Sunday, January 26, 2014

Heritage Recipes: Velma Tyler Glenn (1906-1996)

This is another post in my project to preserve favorite recipes that have been passed down in my family. Here are some recipes that have been passed down from Velma Tyler Glenn.

Fredericksburg Graham Bread

2 T. yeast
1/2 cup warm water
2 T. shortening
1/2 cup brown sugar
1 T. salt
1/3 cup molasses
2 cups cooled, scalded milk
4 cups whole wheat flour
1 egg, well beaten
3 to 3 1/2 cups white flour

Dissolve yeast in warm water. In bowl combine shortening, brown sugar, salt, molasses, scalded milk, whole wheat flour, dough enhancer, and gluten. Mix well. Stir in egg and yeast. Mix for 5 minutes.

Add white flour to make a stiff dough. Knead 5-7 minutes. Place in greased bowl. Let rise for one and a half hours. Make into loaves and place in greased pans. Let rise for about 40 minutes. Bake at 350 degrees for 35 minutes.

Makes three pans that are 7.5" x 3.5".

My Aunt Cherise (daughter of Velma's son Derald) said: 
"I also add:
1 1/2 T. dough enhancer
2 T. gluten

"The dough enhancer and gluten are not necessary, but I find that they improve the texture of the bread. I have found them at Macey's grocery store.

"This recipe can also be used for white bread. Use white sugar instead of brown. Use light Karo syrup in place of molasses. Use all white flour."

My mom (married to Derald's son Kevin) got this recipe from the Glenns after she married my dad and she always made it when I was growing up. She used 2/3 cup powdered milk and 2 cups of water instead of the 2 cups scalded milk.

Applesauce Stack Cake

1 C butter
2 C sugar
4 eggs
2 T milk or cream
4 or 5 C flour
4 tsp baking powder
2 tsp vanilla

Cream butter and sugar.  Add eggs and beat well.  Add flour, baking powder and vanilla.  Mix all together.

Make into 8 balls--same size.  Bake in round cake pans.  Put a ball of dough in pan and use hand to press the ball out to fit the pan.  Cook about 12 to 15 minutes at 350 degrees.  Remove from pans and cool. Spread applesauce between layers.  Make cake four layers high.  The applesauce should be thick.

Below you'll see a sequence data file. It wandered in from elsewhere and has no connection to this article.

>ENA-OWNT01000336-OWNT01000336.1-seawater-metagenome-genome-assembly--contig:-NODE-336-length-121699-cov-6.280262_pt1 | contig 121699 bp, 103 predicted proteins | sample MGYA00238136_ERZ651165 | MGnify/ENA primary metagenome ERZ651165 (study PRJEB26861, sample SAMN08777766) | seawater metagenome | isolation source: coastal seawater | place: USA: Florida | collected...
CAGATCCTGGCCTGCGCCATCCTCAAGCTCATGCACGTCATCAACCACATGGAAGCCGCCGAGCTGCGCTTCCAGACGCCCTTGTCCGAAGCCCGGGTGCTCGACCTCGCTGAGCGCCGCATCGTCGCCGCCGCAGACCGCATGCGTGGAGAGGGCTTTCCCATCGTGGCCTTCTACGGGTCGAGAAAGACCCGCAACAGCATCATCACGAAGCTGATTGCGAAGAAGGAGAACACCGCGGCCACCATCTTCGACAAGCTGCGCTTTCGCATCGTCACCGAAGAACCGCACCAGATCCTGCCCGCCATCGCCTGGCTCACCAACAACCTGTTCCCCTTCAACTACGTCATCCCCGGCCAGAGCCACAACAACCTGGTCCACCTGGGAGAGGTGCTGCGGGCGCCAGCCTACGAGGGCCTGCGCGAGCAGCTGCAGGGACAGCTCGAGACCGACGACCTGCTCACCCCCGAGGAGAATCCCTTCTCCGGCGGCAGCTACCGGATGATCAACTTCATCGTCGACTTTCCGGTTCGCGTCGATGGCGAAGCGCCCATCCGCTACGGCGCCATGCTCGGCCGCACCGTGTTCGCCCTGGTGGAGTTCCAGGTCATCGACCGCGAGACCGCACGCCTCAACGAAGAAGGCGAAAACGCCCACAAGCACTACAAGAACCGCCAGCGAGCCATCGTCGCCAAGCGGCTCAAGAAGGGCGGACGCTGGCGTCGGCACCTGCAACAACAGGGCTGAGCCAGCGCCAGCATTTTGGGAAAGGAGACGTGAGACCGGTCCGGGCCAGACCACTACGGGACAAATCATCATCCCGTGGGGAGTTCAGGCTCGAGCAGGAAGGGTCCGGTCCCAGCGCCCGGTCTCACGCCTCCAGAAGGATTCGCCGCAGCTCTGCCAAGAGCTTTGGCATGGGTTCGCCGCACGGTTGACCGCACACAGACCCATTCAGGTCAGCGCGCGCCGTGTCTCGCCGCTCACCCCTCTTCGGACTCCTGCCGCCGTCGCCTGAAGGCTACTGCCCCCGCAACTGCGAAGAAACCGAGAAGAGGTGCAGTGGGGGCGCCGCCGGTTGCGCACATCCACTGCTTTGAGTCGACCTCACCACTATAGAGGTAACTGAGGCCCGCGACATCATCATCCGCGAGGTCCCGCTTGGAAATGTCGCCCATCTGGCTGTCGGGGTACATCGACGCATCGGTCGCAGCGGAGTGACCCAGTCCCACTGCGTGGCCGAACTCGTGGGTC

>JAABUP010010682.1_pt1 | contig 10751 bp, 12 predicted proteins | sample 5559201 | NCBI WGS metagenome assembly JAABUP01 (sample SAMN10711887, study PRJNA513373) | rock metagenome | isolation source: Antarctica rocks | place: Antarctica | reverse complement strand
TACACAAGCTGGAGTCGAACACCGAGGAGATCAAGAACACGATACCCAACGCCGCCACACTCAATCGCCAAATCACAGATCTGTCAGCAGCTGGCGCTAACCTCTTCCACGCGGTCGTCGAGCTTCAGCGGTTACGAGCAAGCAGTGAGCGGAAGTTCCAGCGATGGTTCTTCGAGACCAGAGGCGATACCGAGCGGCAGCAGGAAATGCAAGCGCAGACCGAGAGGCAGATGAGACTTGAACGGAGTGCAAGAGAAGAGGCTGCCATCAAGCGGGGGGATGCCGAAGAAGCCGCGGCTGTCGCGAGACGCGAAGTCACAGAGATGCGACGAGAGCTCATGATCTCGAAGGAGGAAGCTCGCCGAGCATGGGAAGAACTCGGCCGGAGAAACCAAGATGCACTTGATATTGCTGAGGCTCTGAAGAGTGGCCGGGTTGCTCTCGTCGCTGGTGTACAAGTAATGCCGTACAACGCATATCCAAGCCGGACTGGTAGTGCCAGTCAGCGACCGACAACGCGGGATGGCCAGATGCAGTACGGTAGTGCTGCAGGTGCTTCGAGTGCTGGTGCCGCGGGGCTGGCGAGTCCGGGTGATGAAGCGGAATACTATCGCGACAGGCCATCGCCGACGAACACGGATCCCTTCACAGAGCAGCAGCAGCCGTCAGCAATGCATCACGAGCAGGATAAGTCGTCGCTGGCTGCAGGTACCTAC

Note from Marcelaine: One of my most vivid memories of Grandma Velma is a time when we visited her at her house and she had made this Applesauce Cake. I don't know how tall the cake actually was, but at the time it seemed like it was about a foot tall. The cake gets better if you freeze it and let it age in the freezer so that the flavors blend.

Heritage Recipes: Jenna V Jensen Warthen (1926-2003)

As I read these histories of my ancestors, one of the things that I often think is, "Okay, that's interesting that she liked to make that, but where's the recipe she used?" Then today I remembered that I have a few inherited recipes and I have decided to share them here on this blog alongside other resources about these people. Please feel free to share any recipes you have inherited from any of the people I have talked about on this blog. I think you can learn a lot about a person from the recipes that he/she loved to make and eat.

So here are some recipes that have been passed down from my grandmother, Jenna V Jensen Warthen.

Grammy Jenna's Cheese Ball
2 8-oz. packages cream cheese
2 Tbsp. pimiento cheese spread
1 Tbsp. Miracle Whip
1 Tbsp. Accent
3/4 tsp. dry mustard
1/4 cup finely diced green pepper
2 Tbsp. finely diced green onion

Blend thoroughly. Form into a ball. To do this, line a small bowl with plastic wrap and put the spread in the bowl. Pull up the plastic wrap to form a ball. Refrigerate 4 hours or overnight. Take it out of the plastic and roll in sliced almonds or chopped pecans.

Pineapple Cheese Ball
8 oz. cream cheese, softened
8 1/2 oz.  can well-drained crushed pineapple
2 Tbsp. chopped green onions
1/3 cup finely chopped green pepper
1 tsp Accent
Chopped pecans
Blend together and roll in pecans.  Refrigerate.

Use cheese balls as a dip for crackers. We always had them with Christmas Eve dinner.

Some notes from Marcelaine about the ingredients: